The Subsidy Control Bill introduced to Parliament at the end of June applies across the United Kingdom.  It has significant implications for the devolved administrations.

The provisions of the Bill are summarised here.  But, in essence, the scheme of the Bill is to require all public authorities (including the devolved governments and public bodies in Scotland, Wales, and Northern Ireland) to satisfy themselves that any subsidy is compatible with a set of “subsidy control principles” (to be found in Schedule 1 to the Bill).  Public authorities are also prohibited from granting certain kinds of subsidy that fall within classes set out in Chapter 2 of Part 2 of the Bill.  Those duties are enforceable by way of judicial review before the Competition Appeal Tribunal (“CAT”), though the CAT will consider such challenges only on a judicial review, and not a merits, basis.  Certain kinds of subsidy (to be defined in secondary legislation) will have to be referred to the Competition and Markets Authority (“CMA”) for a report on their compatibility with the principles and prohibitions in the Bill before they are implemented – although the granting authority is not bound by the CMA’s conclusions.  Other kinds of subsidy (again to be defined) may be referred by the granting authority or called-in by the Secretary of State to the CMA for a report before they are granted, or can be called-in by the Secretary of State for a report after they are granted.

The Bill raises a number of issues for the devolution settlement.  Before turning to those, it should be noted that – because section 52 of the Internal Market Act 2020 (“IMA20”) made the regulation of distortive and harmful subsidies a reserved (or, in Northern Ireland, an excepted) matter – the Sewel Convention does not apply and so legislative consent of the devolved parliaments is not required by that convention.  (IMA20 was enacted despite the refusal of legislative consent by all the devolved parliaments, the Sewel convention being a political convention that is unenforceable before the courts.)

The subsidy control principles and prohibitions

The subsidy control principles largely reflect the principles and prohibitions set out in Chapter 3 of Title XI of the Trade and Cooperation Agreement.  However, there are some additions with implications for the devolved governments.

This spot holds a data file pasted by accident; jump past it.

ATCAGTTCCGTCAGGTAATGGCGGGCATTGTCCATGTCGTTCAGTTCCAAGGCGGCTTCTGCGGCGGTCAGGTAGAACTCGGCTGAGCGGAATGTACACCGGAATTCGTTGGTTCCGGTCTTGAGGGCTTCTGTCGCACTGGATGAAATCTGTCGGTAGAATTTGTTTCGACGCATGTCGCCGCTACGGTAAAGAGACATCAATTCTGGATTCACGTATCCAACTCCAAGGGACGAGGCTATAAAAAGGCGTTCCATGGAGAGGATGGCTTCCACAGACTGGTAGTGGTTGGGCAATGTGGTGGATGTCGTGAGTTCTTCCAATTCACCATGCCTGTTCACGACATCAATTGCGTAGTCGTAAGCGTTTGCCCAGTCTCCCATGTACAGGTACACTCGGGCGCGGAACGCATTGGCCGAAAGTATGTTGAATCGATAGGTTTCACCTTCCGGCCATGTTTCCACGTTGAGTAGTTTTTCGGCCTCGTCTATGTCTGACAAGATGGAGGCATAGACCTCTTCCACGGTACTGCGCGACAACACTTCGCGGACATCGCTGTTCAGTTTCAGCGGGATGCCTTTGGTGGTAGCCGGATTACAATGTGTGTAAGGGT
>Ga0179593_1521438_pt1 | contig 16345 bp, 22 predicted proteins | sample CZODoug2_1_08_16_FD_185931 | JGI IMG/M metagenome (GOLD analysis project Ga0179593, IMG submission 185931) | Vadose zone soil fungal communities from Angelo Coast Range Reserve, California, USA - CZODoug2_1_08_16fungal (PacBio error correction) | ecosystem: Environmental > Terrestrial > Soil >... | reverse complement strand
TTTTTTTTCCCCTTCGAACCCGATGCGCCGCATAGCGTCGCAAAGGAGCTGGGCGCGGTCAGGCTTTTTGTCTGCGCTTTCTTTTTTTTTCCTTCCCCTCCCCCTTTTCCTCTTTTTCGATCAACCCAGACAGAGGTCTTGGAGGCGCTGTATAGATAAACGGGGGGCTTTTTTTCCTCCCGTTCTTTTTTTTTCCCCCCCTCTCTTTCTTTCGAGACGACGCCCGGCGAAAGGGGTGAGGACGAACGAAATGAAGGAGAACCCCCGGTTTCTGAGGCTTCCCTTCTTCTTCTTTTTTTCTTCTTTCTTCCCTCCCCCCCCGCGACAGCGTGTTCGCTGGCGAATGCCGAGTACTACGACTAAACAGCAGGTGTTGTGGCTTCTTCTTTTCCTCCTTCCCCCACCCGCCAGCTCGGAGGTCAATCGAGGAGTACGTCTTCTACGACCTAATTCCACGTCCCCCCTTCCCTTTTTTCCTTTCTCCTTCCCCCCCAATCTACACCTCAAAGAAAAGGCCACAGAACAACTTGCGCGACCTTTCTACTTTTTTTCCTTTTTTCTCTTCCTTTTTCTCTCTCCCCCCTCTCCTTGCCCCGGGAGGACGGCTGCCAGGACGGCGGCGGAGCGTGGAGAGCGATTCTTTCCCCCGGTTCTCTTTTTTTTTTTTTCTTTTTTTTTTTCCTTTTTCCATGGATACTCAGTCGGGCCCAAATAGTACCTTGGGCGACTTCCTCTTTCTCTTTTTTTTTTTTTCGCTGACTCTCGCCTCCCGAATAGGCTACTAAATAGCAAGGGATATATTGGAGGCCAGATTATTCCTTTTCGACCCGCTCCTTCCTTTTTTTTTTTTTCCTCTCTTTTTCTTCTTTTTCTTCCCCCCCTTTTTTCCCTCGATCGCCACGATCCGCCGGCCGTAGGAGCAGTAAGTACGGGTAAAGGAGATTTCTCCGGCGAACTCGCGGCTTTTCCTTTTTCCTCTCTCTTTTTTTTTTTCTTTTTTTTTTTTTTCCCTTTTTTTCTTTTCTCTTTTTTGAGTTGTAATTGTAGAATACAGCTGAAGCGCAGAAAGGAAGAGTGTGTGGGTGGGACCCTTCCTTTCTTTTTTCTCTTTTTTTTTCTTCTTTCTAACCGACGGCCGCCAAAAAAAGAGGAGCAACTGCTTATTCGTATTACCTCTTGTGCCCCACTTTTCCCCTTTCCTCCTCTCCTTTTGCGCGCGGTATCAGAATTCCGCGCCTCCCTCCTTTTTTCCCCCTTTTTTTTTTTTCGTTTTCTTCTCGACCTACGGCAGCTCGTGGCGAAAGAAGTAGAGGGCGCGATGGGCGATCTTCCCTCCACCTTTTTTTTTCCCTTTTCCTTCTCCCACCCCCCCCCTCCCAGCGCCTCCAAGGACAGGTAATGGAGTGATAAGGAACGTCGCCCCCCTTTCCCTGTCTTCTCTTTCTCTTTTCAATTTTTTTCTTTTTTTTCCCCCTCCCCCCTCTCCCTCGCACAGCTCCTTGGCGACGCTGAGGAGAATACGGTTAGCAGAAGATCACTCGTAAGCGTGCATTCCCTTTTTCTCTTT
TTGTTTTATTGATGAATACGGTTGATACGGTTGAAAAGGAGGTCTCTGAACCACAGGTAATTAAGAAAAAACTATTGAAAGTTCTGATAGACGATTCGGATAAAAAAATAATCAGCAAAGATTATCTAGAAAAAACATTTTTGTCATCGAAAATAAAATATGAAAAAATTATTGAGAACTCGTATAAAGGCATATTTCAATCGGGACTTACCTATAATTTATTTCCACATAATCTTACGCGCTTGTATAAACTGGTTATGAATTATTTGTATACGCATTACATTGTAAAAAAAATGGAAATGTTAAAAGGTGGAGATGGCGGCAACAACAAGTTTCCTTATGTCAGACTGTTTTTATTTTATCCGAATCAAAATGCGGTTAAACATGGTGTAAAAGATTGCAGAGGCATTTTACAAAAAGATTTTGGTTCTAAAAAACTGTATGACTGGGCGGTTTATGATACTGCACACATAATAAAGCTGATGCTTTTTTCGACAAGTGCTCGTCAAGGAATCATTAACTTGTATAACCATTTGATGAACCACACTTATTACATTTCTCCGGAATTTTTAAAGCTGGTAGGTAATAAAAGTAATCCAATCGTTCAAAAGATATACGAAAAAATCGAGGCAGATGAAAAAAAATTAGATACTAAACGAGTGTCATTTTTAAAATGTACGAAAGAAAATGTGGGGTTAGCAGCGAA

First, principle F in Schedule 1 will require all granting authorities to ensure that their subsidies are consistent with the principle that “subsidies should be designed to achieve their specific policy objective while minimising any negative effects on competition or investment within the United Kingdom”.  That will require granting authorities in, say, Wales, to consider the effect of the subsidy on competition and investment across the United Kingdom – so that, for example, a grant to a Welsh widget manufacturer would need to consider the impact on competition with English widget manufacturers. 

Second, clause 18 contains a specific prohibition on subsidies that are “given to an enterprise subject to a condition that the enterprise relocates all or part of its existing economic activities” and where “the relocation of those activities would not occur but for the giving of the subsidy”.  That clause would catch a grant of a subsidy by a Scottish authority to a widget-maker with a factory in Newcastle that required it to move its production to Glasgow.  But its practical application, as currently drafted, is likely to be limited, as few subsidies will make relocation an express condition (in my example, the Scottish authority is far more likely simply to insist on production being carried on in Glasgow rather than expressly to require relocation from Newcastle, even though relocation from Newcastle is the inevitable consequence).  That is in contrast to comparable provisions in EU State aid law that refer to the effect of a grant or which withdraw exemption from regional aid measures where relocation has recently taken place or will take place within two years (see Article 14(16) of the General Block Exemption Regulation).

The Bill does not, as such, create a framework for “regional aid” as that terms is understood in EU State aid law.  But principle A refers to the need for a subsidy to meet “a specific policy objective in order to … address an equity rationale (such as social difficulties or distributional concerns” – a phrase which covers subsidies designed to deal with disparities in wealth and opportunity between different regions.  It is also important in that context to note the joint declaration on subsidy control attached to the Trade and Cooperation Agreement, which notes the joint view of the EU and United Kingdom that:

1. Subsidies may be granted for the development of disadvantaged or deprived areas or regions. When determining the amount of subsidy, the following may be taken into account:

● the socio-economic situation of the disadvantaged area concerned;

● the size of the beneficiary; and

● the size of the investment project.

2. The beneficiary should provide its own substantial contribution to the investment costs. The subsidy should not have as its main purpose or effect to incentivise the beneficiary to transfer the same or a similar activity from the territory of one Party to the territory of the other Party.

Though that declaration is non-binding and is not written into the text of the Bill, it is nonetheless likely to be read into the principles, given that a large part of the purpose of the Bill is to implement the subsidy control provisions of the TCA.

However, neither the joint declaration not the Bill provide much guidance as to what is meant by “disadvantaged or deprived” (or by “distributional concerns”): and one question which may well arise is whether the question of whether a particular area is disadvantaged or deprived, or in relation to which there are legitimate distributional concerns, has to be looked at on a UK-wide basis or more narrowly.  For example, a region may be, on various measures, disadvantaged by English standards, but not (on those same measures) by Welsh standards.  It is not at all clear on what basis such questions will be resolved.